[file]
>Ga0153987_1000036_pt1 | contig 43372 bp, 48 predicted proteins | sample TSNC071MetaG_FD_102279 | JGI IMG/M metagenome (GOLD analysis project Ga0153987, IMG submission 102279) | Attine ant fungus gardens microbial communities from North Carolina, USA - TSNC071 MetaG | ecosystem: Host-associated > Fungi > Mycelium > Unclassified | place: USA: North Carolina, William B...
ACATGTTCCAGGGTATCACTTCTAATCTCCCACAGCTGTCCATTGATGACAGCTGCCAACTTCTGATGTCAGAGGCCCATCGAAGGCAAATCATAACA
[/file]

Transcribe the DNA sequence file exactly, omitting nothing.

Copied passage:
>Ga0153987_1000036_pt1 | contig 43372 bp, 48 predicted proteins | sample TSNC071MetaG_FD_102279 | JGI IMG/M metagenome (GOLD analysis project Ga0153987, IMG submission 102279) | Attine ant fungus gardens microbial communities from North Carolina, USA - TSNC071 MetaG | ecosystem: Host-associated > Fungi > Mycelium > Unclassified | place: USA: North Carolina, William B...
ACATGTTCCAGGGTATCACTTCTAATCTCCCACAGCTGTCCATTGATGACAGCTGCCAACTTCTGATGTCAGAGGCCCATCGAAGGCAAATCATAACA